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A team of Trinity College Dublin Chemists partnered with Royal College of Surgeons in Ireland (RCSI) to formulate a breakthrough new scanning method to generate very high-resolution 3D images of bones without patients being exposed to X-ray radiation.
The chemists fasten luminescent compounds to miniature gold structures to form biologically safe ‘nanoagents’. These nanoagents are attracted to calcium-rich surfaces, which materialize when bones crack - even at a micro level.
These nanoagents target and emphasize the cracks formed in bones, allowing the team to produce a comprehensive 3D image of the damaged areas.
As this method can be used to diagnose bone strength and provide a thorough blueprint of the degree and precise positioning of any injury or weakness, it will have key implications for the health sector.
This knowledge must serve as an early-warning system for people at a high risk of degenerative bone diseases, such as osteoporosis, and may help to prevent the need for bone implants in several cases.
The study was led by the Trinity College Dublin team of Professor of Chemistry, Thorri Gunnlaugsson, and Postdoctoral Researcher, Esther Surender. Details of the study has been published in the leading journal Chem, a sister journal to Cell, which is published by CellPress.
This work is the outcome of many years of successful collaboration between chemists from Trinity and medical and engineering experts from RCSI. We have demonstrated that we can achieve a three-dimensional map of bone damage, showing the so-called microcracks, using non-invasive luminescence imaging. The nanoagent we have developed allows us to visualise the nature and the extent of the damage in a manner that wasn't previously possible. This is a major step forward in our endeavour to develop targeted contrast agents for bone diagnostics for use in clinical applications.
Professor Thorri Gunnlaugsson, Trinity College Dublin
The study received funding from Science Foundation Ireland and the Irish Research Council, and benefited from partnership with scientists at RCSI, led by Professor of Anatomy, Clive Lee.
Professor Lee said:
"Everyday activity loads our bones and causes microcracks to develop. These are normally repaired by a remodelling process, but, when microcracks develop faster, they can exceed the repair rate and so accumulate and weaken our bones. This occurs in athletes and leads to stress fractures. In elderly people with osteoporosis, microcracks accumulate because repair is compromised and lead to fragility fractures, most commonly in the hip, wrist and spine. Current X-ray techniques can tell us about the quantity of bone present but they do not give much information about bone quality."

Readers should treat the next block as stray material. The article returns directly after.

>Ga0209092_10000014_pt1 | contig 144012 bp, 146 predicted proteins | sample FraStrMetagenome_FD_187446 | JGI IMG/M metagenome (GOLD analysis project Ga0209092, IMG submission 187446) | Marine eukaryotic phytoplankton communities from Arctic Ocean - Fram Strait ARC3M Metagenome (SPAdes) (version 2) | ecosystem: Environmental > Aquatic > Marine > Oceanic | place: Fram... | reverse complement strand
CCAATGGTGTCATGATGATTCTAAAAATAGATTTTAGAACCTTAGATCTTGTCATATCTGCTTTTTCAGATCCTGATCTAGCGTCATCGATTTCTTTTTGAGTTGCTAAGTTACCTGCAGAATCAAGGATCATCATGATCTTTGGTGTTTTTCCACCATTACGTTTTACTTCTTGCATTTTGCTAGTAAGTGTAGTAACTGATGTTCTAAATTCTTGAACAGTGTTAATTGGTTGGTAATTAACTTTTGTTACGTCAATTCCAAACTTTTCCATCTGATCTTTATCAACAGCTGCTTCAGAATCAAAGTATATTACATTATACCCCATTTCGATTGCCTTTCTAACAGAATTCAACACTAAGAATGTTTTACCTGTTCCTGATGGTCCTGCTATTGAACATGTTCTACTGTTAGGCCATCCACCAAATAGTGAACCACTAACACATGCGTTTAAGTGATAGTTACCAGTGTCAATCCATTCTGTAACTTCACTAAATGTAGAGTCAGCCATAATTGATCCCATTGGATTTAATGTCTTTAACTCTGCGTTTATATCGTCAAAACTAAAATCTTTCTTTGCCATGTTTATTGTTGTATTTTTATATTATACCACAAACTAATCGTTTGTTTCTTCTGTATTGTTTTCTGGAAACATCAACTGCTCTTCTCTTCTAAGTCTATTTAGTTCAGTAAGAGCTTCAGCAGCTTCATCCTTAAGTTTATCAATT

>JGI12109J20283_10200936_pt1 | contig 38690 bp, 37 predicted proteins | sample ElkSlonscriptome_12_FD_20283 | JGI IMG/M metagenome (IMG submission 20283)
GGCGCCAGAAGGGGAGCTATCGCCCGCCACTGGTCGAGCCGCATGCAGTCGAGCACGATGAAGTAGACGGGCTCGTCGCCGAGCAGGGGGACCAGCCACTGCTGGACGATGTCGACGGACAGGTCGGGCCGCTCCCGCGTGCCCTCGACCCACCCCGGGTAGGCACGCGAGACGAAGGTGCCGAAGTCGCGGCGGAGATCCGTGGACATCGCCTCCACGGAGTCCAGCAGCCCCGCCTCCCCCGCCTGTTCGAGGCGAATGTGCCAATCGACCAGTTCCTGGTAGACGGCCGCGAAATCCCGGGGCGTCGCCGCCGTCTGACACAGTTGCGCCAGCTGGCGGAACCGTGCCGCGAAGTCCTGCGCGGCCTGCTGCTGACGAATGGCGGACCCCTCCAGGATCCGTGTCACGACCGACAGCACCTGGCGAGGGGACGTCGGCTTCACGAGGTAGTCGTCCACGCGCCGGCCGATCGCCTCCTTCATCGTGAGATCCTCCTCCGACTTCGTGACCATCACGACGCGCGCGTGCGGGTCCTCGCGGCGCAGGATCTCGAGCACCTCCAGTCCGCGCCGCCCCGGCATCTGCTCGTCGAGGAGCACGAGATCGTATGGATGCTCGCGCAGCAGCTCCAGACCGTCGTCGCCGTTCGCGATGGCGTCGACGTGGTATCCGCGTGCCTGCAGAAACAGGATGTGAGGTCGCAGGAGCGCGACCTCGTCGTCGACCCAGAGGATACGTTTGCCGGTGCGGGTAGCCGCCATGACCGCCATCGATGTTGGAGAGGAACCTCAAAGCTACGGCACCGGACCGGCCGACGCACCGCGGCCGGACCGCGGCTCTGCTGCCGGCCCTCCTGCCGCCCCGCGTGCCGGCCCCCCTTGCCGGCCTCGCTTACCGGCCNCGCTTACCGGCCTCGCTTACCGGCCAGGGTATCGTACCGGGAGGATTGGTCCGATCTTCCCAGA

"By using our new nanoagent to label microcracks and detecting them with magnetic resonance imaging (MRI), we hope to measure both bone quantity and quality and identify those at greatest risk of fracture and institute appropriate therapy. Diagnosing weak bones before they break should therefore reduce the need for operations and implants - prevention is better than cure."
In addition to the unparalleled resolution of this imaging method, another positive step forward is in it not exposing patients to X-rays. X-rays discharge radiation and in some cases have been linked to an increased risk of cancer. The red emitting gold-based nanoagents used in this substitute method are biologically safe. For some time, gold has been used safely in the body by medics.
These nanoagents have great potential for clinical application. Firstly, by using gold nanoparticles, we were able to lower the overall concentration of the agent that would have to be administered within the body, which is ideal from a clinical perspective. Secondly, by using what is called 'two-photon excitation' we were able to image bone structure using long wavelength excitation, which is not harmful or damaging to biological tissues. These nanoagents are similar to the contrast agents that are currently being utilised for MRI within the clinic, and hence have the potential to provide a novel means of medical bone diagnosis in the future. Specifically, by replacing the Europium with its sister ion Gadolinium, we can tune into the MRI activity of these nanoagents for future use alongside X-ray and computed tomography (CT) scans.
Dr Esther Surender, Trinity College Dublin
Professor Gunnlaugsson and his research team are based in the Trinity Biomedical Sciences Institute (TBSI), which celebrated its 5-Year anniversary recently. Professor Gunnlaugsson presented his study at a symposium to mark the occasion, along with several other world-leaders in immunology, chemistry, cancer biology, and bioengineering.
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